Greece and Turkey are involved in a long-standing territorial dispute in the Cyprus region, and are also engaged in a sovereignty rights issue in the Gulf of Aegean. On two occasions during the 1970s, the countries came close to an armed conflict and, consequently their military procurements are much in line with one another. Turkish aircraft often conduct mock drills in the disputed air space over the Gulf of Aegean, which results in Greek forces shadowing the Turkish jets. Historically, Greece's high levels of weapons procurement have solely been driven by its perception of Turkey as its primary external threat. This perception has also driven the country to maintain one of the highest GDP defense expenditure percentages. The two countries have improved trade and diplomatic relations in recent years; however, both continue to make significant arms imports.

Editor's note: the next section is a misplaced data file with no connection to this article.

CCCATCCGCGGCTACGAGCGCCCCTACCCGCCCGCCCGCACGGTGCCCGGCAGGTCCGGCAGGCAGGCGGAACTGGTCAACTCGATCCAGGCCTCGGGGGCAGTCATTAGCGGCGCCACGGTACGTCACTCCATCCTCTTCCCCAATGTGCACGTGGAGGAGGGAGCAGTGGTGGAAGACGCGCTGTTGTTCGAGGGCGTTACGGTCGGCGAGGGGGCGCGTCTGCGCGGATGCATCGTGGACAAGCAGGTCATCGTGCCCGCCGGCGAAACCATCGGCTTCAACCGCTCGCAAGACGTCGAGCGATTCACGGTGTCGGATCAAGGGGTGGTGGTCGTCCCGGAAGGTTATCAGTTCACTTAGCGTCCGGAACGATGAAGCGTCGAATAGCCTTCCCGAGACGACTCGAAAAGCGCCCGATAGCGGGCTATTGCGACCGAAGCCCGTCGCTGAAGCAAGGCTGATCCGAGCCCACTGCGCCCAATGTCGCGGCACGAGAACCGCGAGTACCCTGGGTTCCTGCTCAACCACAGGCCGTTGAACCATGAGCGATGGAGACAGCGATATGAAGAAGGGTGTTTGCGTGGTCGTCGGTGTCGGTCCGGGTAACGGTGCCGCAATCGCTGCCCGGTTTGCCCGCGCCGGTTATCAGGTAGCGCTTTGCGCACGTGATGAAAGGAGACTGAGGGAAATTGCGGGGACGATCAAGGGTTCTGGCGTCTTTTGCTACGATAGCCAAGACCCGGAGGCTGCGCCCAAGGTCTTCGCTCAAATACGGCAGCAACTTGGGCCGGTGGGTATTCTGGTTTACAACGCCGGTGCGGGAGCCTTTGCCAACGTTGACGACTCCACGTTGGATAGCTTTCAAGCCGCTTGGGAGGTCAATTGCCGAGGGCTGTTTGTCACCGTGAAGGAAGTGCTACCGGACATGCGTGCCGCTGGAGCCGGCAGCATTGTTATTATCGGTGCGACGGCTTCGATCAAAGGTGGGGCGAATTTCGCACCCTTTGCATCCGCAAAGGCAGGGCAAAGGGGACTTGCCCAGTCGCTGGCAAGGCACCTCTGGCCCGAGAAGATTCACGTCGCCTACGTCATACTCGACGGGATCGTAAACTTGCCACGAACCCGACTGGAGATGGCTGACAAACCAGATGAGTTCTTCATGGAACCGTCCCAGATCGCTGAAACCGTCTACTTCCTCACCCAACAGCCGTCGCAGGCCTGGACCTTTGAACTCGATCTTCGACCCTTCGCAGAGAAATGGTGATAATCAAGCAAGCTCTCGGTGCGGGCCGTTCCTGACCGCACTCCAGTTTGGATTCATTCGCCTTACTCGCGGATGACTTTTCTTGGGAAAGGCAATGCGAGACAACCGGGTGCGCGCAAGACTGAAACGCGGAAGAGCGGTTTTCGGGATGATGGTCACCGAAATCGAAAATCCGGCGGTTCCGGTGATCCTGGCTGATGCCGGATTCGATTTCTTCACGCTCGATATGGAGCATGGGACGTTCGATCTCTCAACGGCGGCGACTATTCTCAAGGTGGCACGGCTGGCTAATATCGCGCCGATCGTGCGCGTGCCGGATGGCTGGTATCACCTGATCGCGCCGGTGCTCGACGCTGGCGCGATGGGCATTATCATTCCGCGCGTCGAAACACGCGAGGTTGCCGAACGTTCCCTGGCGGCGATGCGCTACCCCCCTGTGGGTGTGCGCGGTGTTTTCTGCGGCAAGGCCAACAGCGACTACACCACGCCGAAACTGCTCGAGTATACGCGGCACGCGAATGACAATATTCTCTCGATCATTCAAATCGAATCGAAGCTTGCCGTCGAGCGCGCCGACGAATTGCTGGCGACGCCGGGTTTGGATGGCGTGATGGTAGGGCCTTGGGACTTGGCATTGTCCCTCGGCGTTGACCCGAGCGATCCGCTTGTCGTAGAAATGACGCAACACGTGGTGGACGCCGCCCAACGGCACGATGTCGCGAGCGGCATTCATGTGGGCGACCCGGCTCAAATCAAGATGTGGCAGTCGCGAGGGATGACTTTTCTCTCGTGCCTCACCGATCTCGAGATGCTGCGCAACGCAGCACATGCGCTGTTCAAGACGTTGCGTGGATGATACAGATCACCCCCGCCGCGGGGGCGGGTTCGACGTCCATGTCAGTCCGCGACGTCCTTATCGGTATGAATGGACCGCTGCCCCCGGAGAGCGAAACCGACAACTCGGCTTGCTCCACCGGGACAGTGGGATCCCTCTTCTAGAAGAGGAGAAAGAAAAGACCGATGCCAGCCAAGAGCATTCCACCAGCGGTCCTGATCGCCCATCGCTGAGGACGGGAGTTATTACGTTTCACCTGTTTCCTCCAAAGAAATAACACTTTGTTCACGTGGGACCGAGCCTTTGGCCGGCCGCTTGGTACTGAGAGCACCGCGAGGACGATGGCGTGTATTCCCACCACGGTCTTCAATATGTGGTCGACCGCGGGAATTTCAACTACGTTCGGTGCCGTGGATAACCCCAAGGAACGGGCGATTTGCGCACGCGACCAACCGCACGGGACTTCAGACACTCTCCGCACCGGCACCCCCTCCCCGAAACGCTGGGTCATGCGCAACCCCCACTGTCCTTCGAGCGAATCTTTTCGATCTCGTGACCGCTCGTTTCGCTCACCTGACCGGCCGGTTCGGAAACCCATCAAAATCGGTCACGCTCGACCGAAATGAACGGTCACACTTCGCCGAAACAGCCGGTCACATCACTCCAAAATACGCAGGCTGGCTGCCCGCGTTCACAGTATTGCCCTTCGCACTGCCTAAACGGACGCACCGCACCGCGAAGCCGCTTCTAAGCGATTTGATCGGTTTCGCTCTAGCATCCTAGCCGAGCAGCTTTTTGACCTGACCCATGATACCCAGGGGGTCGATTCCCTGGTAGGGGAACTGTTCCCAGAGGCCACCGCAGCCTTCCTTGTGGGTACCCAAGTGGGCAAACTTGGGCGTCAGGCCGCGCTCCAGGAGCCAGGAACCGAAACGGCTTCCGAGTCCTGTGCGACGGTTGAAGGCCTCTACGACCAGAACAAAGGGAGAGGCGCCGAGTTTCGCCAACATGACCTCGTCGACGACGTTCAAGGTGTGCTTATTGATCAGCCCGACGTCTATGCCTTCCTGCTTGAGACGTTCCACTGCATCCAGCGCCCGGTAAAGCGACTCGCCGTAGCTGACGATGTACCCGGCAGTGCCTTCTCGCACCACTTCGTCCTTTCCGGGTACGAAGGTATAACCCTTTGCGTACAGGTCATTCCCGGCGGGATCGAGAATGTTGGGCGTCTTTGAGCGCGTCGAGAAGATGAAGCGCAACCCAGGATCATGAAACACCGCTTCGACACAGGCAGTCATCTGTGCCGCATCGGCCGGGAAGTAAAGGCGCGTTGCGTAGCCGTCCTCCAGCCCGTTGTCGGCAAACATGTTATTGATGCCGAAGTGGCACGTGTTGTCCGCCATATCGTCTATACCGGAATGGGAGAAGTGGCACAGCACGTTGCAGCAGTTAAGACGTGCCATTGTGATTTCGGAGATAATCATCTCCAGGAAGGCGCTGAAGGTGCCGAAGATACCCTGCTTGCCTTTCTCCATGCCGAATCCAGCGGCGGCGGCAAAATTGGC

The Greek territorial sovereign consists of mainland, a peninsula and about 3,000 islands, with 9,300 miles coastline. Greece has 120 cargo and passenger ports and its geographical situation significantly drives sea border patrol, and has resulted in the country placing an increased focus on maritime surveillance. With proximity to several countries in Europe, Asia-Pacific and Africa, Greece is considered to be a gateway for Europe and is plagued by illegal migration. The US$2.3 billion European Border protection fund for the 2007-2013 cycle has driven the procurement of biometric systems for the identification of travelers through the country.
Greek arms imports accounted for 4.9% of global arms transferred in 2009, and the country was the largest importer of defense systems in the European and Central Asian region. During 2010-2012, the debt crisis and restrictions imposed by the EU impacted the country's defense imports. High defense imports in 2009 were fuelled by both the license to purchase four German Type-214 submarines worth US$2.5 billion, to be assembled in Greek shipyards, and the purchase of F-16C Block-50/52 fighter jets from the US, worth US$2 billion.
Hellenic Aerospace Industry S.A., Hellenic Defence Systems S.A., Interoperability Systems International Hellas S.A. (ISI Hellas), Hellenic Shipyards S.A., SSMART S.A., Signaal Hellas, Theon Sensors ,Ordtech Military Industries (OMI) ,Intracom Defense Electronics (Intracom)